Using Live Bait to Catch Catfish
Catching catfish with live bait is a fabulous way to put big catfish on the bank. Live bait works great with all species of catfish but knowing how to fish live bait is essential if you want to catch big flathead catfish.
There are some classic obstacles to fishing live bait: You must know the local laws, you have to catch the bait, keep the bait alive, rig the bait correctly in order keep the bait from tangling or snagging.
Know your local laws about using live bait:
Each state has its own laws about using live bait. Many states ban the use of certain species as live bait. Often game fish are not allowed to be used as bait. Live bait is often banned from certain bodies of waters as well.
Transporting live bait can also present some legal issues. Live bait becomes an invasive species when they escape off the hook or are dumped into the water after fishing is over. Live bait can also introduce diseases and parasites as well.
Many states have laws regarding the transportation of certain live fish and then putting them in the water. With all the problems caused by evasive species and diseases, governments take these laws very seriously and we should take it seriously too. Try to avoid using live bait that is not from the area where you are fishing.
How to Catch Live Bait:
Catching live bait is a real challenge. You have to catch you bait before you catch a fish. Always have a plan “B” when planning to catch live bait.
Rod and reel is the most reliable way to catch blue gill, sunfish, bullheads and sucker. A bobber, split shot, some small hook and some worms or maggots does the job quick and easy.
A casting net is a great way to catch shad, skip jack, herring and chub that don’t readily bit and hook and line but you can also catch anything else that swim. Casting nets are extra equipment and they take a bit of practice to learn how to use but you can catch a large volume of bait very quickly when things go well.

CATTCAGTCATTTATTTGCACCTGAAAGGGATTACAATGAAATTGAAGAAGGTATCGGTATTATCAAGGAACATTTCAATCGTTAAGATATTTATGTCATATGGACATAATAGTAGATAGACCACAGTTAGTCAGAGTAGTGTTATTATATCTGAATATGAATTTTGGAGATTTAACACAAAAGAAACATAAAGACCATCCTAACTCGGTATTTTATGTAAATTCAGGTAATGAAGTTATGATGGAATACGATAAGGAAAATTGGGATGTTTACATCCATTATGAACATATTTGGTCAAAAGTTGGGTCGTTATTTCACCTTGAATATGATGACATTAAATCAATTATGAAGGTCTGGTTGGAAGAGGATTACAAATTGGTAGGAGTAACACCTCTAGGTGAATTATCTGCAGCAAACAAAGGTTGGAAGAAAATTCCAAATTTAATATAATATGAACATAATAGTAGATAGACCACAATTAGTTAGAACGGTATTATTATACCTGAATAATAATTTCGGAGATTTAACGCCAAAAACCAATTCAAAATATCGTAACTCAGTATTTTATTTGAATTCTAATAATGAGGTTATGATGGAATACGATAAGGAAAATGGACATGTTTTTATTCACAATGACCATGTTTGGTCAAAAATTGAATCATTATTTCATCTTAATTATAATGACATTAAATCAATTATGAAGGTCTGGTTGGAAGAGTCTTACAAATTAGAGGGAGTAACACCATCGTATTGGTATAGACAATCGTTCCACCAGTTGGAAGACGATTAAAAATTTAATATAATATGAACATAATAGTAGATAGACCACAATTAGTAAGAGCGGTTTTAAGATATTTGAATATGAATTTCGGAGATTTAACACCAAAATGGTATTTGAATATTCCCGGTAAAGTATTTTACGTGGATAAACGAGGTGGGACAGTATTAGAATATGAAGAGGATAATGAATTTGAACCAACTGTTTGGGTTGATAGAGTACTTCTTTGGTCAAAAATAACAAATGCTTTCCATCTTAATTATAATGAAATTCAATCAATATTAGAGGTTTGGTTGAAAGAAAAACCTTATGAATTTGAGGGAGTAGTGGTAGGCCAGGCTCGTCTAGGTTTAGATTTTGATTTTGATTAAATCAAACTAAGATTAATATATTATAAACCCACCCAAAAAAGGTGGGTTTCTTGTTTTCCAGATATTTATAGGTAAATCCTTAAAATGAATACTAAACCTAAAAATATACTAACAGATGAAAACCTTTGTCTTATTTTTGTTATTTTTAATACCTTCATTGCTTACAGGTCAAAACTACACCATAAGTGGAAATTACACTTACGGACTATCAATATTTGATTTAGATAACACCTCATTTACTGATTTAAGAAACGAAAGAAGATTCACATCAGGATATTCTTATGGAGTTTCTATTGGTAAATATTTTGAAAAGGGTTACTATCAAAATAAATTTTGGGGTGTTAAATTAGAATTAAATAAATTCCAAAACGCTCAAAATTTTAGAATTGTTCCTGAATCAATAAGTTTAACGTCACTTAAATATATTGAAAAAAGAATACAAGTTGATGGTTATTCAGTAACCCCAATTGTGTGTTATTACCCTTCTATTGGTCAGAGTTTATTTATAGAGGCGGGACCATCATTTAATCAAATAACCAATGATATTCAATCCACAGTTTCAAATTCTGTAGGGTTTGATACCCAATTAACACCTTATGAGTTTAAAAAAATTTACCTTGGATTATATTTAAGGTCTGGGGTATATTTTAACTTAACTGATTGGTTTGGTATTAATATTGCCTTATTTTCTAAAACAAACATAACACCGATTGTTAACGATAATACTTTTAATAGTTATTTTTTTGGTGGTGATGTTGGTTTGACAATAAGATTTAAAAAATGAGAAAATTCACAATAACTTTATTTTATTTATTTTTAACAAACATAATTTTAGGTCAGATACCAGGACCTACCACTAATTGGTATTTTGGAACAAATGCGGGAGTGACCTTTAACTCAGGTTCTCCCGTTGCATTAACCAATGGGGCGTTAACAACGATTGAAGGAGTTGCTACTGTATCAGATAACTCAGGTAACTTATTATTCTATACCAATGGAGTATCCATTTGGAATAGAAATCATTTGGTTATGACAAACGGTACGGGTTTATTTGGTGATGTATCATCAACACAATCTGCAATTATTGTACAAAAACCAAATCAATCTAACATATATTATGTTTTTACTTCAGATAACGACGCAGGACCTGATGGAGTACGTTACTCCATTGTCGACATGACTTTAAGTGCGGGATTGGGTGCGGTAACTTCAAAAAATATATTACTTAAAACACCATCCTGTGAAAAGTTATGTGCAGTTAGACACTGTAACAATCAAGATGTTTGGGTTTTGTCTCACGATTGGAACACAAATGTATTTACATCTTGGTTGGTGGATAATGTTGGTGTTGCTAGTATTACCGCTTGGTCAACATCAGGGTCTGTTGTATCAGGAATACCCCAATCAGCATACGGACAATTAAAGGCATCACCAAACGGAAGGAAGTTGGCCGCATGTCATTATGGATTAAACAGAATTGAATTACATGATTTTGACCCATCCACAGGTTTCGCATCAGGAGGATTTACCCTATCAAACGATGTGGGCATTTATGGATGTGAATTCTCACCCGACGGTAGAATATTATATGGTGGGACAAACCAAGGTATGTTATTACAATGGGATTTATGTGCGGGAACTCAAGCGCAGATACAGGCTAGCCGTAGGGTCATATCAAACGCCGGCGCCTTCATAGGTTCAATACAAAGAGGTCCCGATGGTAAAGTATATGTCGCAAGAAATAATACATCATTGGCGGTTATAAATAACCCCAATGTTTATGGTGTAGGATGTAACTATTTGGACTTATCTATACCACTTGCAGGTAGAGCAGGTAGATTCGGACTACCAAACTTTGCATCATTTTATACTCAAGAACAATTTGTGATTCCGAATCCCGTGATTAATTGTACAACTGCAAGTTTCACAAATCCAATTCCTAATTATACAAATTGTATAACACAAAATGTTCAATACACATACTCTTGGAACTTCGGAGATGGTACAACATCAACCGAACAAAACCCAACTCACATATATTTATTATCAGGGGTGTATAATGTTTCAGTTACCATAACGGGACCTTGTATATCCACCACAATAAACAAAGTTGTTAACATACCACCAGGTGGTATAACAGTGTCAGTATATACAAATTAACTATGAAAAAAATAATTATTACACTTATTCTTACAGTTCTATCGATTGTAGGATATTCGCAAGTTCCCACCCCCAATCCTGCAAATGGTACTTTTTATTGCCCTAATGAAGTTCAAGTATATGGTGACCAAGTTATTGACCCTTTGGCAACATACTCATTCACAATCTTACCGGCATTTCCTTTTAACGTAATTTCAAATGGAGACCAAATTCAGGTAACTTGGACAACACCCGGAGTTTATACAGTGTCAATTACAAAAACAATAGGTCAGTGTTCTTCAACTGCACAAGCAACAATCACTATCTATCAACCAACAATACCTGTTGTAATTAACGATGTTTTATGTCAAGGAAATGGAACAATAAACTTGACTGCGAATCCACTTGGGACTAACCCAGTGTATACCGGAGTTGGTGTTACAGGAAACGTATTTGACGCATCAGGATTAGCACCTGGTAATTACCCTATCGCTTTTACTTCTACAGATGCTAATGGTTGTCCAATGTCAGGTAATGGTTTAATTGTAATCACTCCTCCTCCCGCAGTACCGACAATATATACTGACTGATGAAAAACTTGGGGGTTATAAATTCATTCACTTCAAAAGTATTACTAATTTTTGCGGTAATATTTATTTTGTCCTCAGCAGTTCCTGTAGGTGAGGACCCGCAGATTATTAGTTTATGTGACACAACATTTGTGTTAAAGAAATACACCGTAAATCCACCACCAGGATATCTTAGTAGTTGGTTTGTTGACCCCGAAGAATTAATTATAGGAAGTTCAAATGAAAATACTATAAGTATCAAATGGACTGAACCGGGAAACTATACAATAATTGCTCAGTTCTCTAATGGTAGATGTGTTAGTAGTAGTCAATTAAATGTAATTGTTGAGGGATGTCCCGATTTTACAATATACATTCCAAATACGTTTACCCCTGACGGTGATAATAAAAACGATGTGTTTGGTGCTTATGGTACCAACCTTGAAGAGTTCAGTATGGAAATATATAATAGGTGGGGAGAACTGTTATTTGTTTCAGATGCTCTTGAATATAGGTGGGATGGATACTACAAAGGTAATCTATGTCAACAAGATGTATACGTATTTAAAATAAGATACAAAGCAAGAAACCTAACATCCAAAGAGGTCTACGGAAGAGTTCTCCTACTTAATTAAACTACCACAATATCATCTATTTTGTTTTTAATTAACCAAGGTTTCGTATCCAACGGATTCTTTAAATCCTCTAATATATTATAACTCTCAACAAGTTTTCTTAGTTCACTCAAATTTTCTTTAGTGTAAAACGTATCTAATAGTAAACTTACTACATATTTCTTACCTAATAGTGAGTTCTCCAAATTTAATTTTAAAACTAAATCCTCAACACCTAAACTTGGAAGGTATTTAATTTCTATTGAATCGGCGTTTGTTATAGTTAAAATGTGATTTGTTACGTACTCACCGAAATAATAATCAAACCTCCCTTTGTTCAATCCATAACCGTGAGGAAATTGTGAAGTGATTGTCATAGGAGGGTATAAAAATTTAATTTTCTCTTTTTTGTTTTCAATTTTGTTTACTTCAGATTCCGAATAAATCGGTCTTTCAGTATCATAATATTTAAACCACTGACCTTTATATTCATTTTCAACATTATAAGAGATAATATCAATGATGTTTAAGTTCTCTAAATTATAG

However, casting nets don’t work when there are snags on the bottom. Additionally casting nets have limited range and many states outlaw or seriously limit their use in freshwater.
Set nets, gill nets, and sine nets work really well for herring, shad, minnows and small bait fish. However, the laws are even stricter on these. Using these also requires equipment and skill. The advantage is the sheer volume of bait you can catch.
Minnow traps and crayfish traps are cheap and easy to set up. You can even make your own out of 2 liter pop bottles. Minnow traps are great for catching small minnows, eels, cray fish and crabs that can fit a 1” diameter hole. The down side to minnow traps is that they typically have to be set well in advance of the actual fishing and you can only catch small bait.
Keeping live bait alive
Not only do you obviously want your live bait to stay alive, you also want it to be lively. The wiggling and thrashing is what attracts the fish.
Keeping fish alive and lively requires oxygen and cool temperatures. You can have insulated bait coolers with oxygen pumps, live wells, or bait buckets that you keep in the water. For boat owners with live wells you can buy chemicals to add to the live well water to keep the bait lively.
Whatever you do, keep the bait in the shade, keep it cool, and keep the water oxygenated.
Rigging Live Bait
You want to rig live bait in a way to avoids tangles with your own line and to keep the bait from getting snagged.
When using a float I like to hook the fishing through the back just behind the dorsal fin to avoid getting wrapped in the line. Floats and bobbers are great for keeping your bait from swimming under logs or diving under a rock. However, floats allow the bait to swim or drift and is hard to keep in the spot you want.
When fishing with a bottom rig, I like to hook the fish through the tail to encourage them to try to swim upward which will prevent tangles and diving under rocks.
However you decide to hook the fish, make sure you have a lot of hook point exposed.
Here are some great videos demonstrating how to catch bait fish.